Seplaki CL, Agree EM, Weiss CO, Szanton SL, Bandeen-Roche K, Fried LP. Gerontologist. 2013 Apr 24. [Epub ahead of print]
Source:*Address correspondence to Christopher L. Seplaki, Department of Public Health Sciences, University of Rochester School of Medicine and Dentistry, 265 Crittenden Blvd, CU 420644, Rochester, NY 14642, E-mail: Christopher_Seplaki@urmc.rochester.edu.
A primary goal for aging policy is to optimize independence in later life. We estimate the cross-sectional association between physical and social challenge in the home environment and use of assistive devices (AD) for mobility in the home, controlling for lower extremity physical performance (short physical performance battery [SPPB]) and other factors.
DESIGN AND METHODS:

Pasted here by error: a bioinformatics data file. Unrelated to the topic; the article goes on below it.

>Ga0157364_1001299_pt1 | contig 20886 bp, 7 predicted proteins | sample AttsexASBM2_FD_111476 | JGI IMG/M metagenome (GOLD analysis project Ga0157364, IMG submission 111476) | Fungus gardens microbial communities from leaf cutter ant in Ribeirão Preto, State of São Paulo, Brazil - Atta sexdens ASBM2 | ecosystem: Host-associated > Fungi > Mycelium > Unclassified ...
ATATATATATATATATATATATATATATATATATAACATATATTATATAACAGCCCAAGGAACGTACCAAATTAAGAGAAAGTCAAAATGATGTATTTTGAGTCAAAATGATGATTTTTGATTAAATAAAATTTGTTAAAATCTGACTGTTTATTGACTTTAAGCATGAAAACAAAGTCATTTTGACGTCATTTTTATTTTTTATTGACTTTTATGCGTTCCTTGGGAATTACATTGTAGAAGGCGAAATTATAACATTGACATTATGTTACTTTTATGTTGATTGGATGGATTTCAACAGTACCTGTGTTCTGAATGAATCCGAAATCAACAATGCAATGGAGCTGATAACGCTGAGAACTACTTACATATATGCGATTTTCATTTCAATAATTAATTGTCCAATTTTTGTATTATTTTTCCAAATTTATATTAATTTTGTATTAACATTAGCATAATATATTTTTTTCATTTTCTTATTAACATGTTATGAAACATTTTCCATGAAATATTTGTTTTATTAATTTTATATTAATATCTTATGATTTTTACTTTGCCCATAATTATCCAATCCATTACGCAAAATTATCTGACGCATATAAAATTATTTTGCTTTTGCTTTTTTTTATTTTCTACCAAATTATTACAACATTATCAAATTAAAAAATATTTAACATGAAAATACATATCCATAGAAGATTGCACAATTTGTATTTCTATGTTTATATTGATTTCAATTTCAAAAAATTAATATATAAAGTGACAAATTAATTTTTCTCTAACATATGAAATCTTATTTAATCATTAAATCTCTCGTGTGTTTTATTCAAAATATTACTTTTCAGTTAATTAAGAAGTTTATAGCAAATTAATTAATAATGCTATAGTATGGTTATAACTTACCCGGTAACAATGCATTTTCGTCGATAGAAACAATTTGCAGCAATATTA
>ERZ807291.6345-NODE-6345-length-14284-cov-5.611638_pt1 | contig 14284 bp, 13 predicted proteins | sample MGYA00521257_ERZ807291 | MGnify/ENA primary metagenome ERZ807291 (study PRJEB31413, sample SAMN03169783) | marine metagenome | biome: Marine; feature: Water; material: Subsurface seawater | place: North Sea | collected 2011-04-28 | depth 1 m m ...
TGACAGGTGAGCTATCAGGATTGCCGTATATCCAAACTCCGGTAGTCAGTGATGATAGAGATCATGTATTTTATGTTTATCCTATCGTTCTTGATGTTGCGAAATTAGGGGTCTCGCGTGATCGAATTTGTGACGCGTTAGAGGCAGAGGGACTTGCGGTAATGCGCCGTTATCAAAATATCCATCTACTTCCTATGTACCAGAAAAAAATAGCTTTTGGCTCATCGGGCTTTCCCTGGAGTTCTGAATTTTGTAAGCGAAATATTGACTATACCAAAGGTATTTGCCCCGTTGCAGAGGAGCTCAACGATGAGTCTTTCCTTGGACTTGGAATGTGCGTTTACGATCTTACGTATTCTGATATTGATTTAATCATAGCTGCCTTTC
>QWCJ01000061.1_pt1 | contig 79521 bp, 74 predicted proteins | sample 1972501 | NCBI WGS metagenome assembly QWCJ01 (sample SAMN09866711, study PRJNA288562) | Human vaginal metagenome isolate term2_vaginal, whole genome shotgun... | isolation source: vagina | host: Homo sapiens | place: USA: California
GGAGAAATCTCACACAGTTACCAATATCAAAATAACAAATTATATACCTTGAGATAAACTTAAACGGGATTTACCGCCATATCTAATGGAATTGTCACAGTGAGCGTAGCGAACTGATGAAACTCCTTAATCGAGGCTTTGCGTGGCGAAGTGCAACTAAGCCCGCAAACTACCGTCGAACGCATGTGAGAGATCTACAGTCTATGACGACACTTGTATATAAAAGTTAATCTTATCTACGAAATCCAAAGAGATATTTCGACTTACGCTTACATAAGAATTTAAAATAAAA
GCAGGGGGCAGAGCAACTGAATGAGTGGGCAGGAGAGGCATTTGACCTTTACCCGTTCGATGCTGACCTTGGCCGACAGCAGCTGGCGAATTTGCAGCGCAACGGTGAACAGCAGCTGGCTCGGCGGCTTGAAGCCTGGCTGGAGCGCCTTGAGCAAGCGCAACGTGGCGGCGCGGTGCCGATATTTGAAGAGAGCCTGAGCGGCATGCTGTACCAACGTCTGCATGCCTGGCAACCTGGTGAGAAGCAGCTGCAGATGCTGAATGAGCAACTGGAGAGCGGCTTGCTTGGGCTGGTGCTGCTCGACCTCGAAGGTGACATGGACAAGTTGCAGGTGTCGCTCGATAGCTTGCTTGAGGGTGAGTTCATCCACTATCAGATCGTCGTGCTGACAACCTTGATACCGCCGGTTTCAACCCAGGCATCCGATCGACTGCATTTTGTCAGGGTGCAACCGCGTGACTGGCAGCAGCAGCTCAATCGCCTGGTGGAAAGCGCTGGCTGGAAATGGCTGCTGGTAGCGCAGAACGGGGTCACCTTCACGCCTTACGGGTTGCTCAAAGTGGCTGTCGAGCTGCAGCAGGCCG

Data are from the Women’s Health and Aging Study I, a prospective study of the factors related to physical disability in a sample of moderately to severely disabled older women. We describe these associations in the baseline sample overall and also within subsets who do and do not have both a baseline and a 3-year follow-up observation.
On average, physical challenge in the home environment is inversely associated with level of AD use (p < .05) in the overall sample, independent of SPPB, living alone, and other factors. We do not find a significant (p < .05) association between social challenge and the level of AD use in the overall sample. Findings by follow-up responder status were similar (with minor variability).
Future cohorts who are better educated and more receptive to technology may confront challenges in the home environment that limit their ability to age in place. Our findings suggest that the physical challenges of the home are significantly related to AD use. Future analyses that explore the mechanisms of the home environment as a source of challenges to independent functioning could help in the design of future interventions for these cohorts as they age